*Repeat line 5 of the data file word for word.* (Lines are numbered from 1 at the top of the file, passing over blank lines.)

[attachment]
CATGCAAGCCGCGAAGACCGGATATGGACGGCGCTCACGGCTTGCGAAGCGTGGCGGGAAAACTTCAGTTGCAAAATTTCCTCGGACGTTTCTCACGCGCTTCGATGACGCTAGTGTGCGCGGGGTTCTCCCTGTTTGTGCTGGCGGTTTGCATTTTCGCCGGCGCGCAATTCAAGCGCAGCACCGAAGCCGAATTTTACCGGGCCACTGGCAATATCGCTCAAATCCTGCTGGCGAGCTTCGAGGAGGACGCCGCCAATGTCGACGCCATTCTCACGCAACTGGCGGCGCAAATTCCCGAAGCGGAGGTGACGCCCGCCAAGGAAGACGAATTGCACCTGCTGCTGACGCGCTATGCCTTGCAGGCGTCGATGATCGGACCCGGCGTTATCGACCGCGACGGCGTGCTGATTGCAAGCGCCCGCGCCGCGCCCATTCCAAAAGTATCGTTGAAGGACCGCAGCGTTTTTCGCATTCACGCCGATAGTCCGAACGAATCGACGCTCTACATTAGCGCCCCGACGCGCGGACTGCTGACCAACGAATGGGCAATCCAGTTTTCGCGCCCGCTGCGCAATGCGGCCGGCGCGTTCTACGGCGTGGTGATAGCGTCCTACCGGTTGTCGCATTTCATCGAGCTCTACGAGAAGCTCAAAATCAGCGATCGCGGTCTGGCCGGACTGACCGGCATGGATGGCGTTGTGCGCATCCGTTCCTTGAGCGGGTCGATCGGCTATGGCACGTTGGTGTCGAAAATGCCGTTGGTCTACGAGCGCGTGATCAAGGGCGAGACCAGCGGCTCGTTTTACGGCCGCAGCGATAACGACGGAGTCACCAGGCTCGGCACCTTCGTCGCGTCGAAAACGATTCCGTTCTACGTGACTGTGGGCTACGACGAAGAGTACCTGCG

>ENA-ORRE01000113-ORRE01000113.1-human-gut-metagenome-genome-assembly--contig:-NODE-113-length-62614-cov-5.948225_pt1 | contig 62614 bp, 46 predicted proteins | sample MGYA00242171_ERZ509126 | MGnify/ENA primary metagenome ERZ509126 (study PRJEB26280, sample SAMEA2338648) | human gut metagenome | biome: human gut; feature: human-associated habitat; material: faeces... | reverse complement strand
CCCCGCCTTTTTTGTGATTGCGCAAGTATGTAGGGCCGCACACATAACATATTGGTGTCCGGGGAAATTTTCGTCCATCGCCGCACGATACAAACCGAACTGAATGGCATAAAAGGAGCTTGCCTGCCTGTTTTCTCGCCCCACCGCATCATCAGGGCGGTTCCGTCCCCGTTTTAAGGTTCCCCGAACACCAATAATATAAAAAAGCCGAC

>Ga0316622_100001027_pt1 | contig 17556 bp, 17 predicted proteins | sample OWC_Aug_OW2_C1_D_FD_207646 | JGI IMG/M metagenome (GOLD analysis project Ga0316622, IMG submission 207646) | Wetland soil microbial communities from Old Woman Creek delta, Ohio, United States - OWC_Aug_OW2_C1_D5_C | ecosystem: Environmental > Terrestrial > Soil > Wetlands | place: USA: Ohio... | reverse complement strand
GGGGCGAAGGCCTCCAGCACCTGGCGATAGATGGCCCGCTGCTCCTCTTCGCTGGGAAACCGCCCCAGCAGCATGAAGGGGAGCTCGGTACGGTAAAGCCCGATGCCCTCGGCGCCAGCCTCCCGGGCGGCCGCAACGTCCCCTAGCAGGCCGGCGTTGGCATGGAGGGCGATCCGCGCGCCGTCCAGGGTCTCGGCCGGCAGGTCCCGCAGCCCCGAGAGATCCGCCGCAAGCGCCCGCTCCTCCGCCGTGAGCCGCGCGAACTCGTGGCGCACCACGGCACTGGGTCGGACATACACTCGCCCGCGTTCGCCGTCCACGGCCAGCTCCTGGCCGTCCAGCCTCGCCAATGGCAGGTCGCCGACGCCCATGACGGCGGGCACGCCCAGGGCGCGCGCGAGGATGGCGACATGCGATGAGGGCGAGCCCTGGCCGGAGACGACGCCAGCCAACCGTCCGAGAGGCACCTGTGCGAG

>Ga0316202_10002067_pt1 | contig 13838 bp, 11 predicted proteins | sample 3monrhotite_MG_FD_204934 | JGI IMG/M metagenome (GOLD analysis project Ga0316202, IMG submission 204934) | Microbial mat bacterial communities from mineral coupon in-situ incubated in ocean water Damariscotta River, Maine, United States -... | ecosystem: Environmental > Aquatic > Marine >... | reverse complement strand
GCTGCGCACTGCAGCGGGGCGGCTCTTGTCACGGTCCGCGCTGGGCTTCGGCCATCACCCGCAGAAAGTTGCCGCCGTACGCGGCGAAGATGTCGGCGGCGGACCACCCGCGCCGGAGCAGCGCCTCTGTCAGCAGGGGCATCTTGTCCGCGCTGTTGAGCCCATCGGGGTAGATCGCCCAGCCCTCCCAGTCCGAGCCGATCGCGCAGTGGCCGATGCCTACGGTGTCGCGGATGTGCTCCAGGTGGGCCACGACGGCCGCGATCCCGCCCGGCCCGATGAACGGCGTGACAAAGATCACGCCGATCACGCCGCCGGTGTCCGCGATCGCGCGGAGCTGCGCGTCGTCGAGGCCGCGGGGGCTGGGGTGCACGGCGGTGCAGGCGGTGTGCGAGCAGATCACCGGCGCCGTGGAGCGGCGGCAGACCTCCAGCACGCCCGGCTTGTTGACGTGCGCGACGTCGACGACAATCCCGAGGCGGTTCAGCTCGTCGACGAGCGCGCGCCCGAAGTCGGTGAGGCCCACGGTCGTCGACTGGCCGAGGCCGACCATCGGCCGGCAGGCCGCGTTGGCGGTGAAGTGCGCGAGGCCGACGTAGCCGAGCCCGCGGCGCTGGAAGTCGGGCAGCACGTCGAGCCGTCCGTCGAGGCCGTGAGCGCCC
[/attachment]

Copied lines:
GGGGCGAAGGCCTCCAGCACCTGGCGATAGATGGCCCGCTGCTCCTCTTCGCTGGGAAACCGCCCCAGCAGCATGAAGGGGAGCTCGGTACGGTAAAGCCCGATGCCCTCGGCGCCAGCCTCCCGGGCGGCCGCAACGTCCCCTAGCAGGCCGGCGTTGGCATGGAGGGCGATCCGCGCGCCGTCCAGGGTCTCGGCCGGCAGGTCCCGCAGCCCCGAGAGATCCGCCGCAAGCGCCCGCTCCTCCGCCGTGAGCCGCGCGAACTCGTGGCGCACCACGGCACTGGGTCGGACATACACTCGCCCGCGTTCGCCGTCCACGGCCAGCTCCTGGCCGTCCAGCCTCGCCAATGGCAGGTCGCCGACGCCCATGACGGCGGGCACGCCCAGGGCGCGCGCGAGGATGGCGACATGCGATGAGGGCGAGCCCTGGCCGGAGACGACGCCAGCCAACCGTCCGAGAGGCACCTGTGCGAG